It’s often been said the only thing constant in life is change, and the longer you hang out on this spinning ball of dirt the more true it becomes. To some, the idea of change is a scary thing, but in reality it should be embraced. After all, without change we would all be still driving Corvettes with antiquated suspensions and gas guzzling engines instead of the miracle of modern engineering C7 we have today.
Over time things around this book will be changing also. If you’ve read my last few editorials you’ve most likely noticed a trend; namely the desire to see people drive their Corvettes. We also want to see people roll up their proverbial shirt sleeves, grab a wrench, and work on their cars a bit. There is simply no better way to “bond” with your car than an afternoon of tinkering. No, we’re not expecting everyone to be doing engine swaps, but there’s certainly lots that can be done without going to that level. To that end you’ll start to see a lot more technical content in the magazine. The way I look at it, my job is to impart knowledge. You can use that newfound wisdom to tackle the job yourself or maybe it will just keep you from getting ripped-off if you take your ride to a shop. Either way, it will certainly fall into the “knowledge is power” category. We will also be doing more engine builds. After all, every car needs one, and whether it’s a modern LS or old-school small-block it’s nice to see what works rather than rolling the dice and hoping to not hit craps.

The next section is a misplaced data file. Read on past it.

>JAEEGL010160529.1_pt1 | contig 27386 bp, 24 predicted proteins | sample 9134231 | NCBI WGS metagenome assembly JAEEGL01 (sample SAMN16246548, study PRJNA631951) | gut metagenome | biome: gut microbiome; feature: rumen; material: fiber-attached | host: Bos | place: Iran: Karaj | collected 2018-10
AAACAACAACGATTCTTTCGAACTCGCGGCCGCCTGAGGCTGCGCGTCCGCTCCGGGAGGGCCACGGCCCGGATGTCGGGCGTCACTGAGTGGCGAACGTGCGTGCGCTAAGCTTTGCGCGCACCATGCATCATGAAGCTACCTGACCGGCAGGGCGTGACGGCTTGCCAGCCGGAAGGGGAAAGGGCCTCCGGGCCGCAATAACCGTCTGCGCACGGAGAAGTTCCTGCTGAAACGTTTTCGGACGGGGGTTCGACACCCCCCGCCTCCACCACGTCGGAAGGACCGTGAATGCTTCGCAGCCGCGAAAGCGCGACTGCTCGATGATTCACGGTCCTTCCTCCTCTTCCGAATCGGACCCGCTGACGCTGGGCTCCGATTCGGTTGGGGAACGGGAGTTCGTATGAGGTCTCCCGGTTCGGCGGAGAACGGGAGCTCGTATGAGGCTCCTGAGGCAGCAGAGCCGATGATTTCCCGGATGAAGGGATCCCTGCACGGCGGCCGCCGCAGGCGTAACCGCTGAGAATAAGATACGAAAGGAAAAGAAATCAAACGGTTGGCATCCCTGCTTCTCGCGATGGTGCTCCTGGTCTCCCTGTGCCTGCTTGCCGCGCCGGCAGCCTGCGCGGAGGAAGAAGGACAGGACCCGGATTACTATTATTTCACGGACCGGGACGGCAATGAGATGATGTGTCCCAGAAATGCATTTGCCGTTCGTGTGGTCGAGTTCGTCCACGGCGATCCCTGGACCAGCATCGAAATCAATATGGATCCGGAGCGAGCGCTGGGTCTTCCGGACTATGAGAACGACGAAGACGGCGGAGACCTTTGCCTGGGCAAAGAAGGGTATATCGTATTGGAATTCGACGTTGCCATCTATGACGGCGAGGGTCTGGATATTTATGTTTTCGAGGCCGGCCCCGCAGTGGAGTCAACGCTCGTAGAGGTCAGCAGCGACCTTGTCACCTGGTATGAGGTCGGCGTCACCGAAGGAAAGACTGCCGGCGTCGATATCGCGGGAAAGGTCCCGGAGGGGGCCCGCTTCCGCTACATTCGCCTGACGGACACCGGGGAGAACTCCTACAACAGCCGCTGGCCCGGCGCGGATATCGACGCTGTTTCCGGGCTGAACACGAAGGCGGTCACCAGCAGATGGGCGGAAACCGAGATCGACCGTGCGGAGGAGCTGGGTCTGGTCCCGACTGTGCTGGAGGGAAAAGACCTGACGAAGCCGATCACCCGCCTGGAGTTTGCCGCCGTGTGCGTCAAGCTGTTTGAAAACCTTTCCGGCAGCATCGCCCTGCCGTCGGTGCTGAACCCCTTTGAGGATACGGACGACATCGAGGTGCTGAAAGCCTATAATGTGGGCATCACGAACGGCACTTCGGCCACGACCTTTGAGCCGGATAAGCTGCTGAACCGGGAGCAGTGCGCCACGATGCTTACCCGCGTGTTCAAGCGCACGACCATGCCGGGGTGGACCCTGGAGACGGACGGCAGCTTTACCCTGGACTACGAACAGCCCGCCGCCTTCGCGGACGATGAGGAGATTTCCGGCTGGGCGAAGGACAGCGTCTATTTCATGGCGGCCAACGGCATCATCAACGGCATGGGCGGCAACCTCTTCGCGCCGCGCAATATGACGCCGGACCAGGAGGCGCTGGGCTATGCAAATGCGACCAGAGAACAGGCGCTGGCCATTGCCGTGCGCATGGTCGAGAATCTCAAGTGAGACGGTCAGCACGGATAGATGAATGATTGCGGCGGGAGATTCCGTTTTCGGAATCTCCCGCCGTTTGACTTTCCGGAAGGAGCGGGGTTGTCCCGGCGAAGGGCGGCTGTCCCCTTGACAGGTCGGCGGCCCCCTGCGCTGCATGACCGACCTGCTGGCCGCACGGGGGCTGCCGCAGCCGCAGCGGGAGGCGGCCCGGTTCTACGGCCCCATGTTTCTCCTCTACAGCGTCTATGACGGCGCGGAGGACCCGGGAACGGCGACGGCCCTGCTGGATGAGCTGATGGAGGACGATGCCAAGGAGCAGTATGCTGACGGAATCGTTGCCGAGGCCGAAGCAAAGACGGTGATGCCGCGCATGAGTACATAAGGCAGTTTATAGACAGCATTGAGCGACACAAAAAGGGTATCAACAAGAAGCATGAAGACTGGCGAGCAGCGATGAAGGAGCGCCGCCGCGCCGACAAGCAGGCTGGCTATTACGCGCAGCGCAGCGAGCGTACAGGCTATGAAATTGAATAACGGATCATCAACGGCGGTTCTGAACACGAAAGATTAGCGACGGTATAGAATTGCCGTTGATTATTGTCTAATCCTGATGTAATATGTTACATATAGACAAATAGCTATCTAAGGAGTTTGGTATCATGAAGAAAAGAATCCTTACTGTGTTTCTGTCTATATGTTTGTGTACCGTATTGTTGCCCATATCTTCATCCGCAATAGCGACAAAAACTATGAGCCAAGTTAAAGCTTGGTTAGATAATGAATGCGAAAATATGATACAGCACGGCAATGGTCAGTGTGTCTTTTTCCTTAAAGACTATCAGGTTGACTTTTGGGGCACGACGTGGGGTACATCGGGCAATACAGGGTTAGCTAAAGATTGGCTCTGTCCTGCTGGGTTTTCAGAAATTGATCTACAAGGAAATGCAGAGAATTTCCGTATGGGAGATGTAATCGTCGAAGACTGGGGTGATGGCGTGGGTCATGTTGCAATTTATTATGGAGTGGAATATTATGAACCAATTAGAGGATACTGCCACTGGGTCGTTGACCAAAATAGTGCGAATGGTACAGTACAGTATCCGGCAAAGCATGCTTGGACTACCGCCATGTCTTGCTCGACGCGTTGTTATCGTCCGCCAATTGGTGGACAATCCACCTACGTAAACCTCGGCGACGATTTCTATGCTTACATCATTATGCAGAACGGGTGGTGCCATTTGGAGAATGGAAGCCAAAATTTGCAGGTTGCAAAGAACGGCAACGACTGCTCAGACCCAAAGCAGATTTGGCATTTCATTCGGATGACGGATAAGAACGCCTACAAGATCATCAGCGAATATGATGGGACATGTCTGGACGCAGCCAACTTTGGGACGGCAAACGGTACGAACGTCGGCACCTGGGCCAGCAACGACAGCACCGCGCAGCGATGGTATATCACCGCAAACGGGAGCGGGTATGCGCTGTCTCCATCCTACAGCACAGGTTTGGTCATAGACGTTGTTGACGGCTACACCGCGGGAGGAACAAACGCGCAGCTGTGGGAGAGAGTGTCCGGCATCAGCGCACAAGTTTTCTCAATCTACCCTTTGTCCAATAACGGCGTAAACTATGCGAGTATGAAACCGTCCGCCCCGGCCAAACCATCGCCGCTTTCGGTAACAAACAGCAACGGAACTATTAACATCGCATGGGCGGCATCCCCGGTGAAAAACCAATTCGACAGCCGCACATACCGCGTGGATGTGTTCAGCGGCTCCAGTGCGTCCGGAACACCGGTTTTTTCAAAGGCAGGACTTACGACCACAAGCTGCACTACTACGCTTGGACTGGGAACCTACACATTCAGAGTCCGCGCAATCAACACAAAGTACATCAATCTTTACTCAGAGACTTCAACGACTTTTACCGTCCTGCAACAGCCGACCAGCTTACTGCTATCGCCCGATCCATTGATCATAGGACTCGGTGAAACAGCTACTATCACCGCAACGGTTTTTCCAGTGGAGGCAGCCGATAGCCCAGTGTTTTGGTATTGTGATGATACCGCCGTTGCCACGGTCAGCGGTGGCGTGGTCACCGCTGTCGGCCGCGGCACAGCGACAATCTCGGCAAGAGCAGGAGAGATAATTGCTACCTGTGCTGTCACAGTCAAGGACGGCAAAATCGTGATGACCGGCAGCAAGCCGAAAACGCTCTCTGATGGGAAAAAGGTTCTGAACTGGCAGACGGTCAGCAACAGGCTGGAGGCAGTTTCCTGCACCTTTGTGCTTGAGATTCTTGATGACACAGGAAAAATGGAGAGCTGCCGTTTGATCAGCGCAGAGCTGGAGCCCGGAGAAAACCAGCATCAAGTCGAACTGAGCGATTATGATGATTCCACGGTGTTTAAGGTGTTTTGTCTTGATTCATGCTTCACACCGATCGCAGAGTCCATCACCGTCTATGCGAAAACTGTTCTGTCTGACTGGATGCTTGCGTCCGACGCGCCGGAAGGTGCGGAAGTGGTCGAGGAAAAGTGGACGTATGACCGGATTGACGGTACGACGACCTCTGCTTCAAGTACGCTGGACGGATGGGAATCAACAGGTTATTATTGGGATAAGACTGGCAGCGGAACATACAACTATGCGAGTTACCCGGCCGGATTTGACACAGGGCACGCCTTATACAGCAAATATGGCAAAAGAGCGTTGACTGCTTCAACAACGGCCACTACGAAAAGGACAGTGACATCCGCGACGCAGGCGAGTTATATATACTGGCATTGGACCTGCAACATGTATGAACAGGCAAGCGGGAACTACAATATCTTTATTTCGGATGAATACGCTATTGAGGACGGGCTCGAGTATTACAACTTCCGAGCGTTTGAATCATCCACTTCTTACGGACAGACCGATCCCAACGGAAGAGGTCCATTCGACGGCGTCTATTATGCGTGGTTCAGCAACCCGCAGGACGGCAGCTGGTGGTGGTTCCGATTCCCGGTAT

To make room we will be doing a bit less of the lifestyle stuff, specifically the scenic drive stories. It’s not that we don’t like the idea of hitting the road, obviously we do, it’s just that we don’t see someone living in Florida being hot to read about a drive through the Oregon countryside. If I’m wrong then I suppose my mailbox will fill with hate mail, but hey, that’s what it’s there for.
What won’t change is our coverage of Vettes, both old and new. That includes the historical stuff because without that we wouldn’t be here. To me, every page of edit is important and if it doesn’t have value to you, our readers, then it really doesn’t belong in print. Given that, I invite every one of you to drop me an email telling me what you want more, or less, of in this publication. I may not always agree, but I will read every email and if I see a trend then we’ll correct our course a bit.
In my first act of putting my “money where my mouth is” I picked up a new project car: a 1999 FRC Corvette. We found it on Craigslist in Chicago and snatched it up for $14,000. It’s super clean, and more importantly completely unmodified. This will make it easy for us to baseline the car and see what we can do to raise its performance to C6, or C7, levels. Our plan is to make it perfect for open track days but still keep it nice to drive around town or cross-country as needed. Open road racing in Nebraska? Hey, no problem, and we won’t even need a trailer.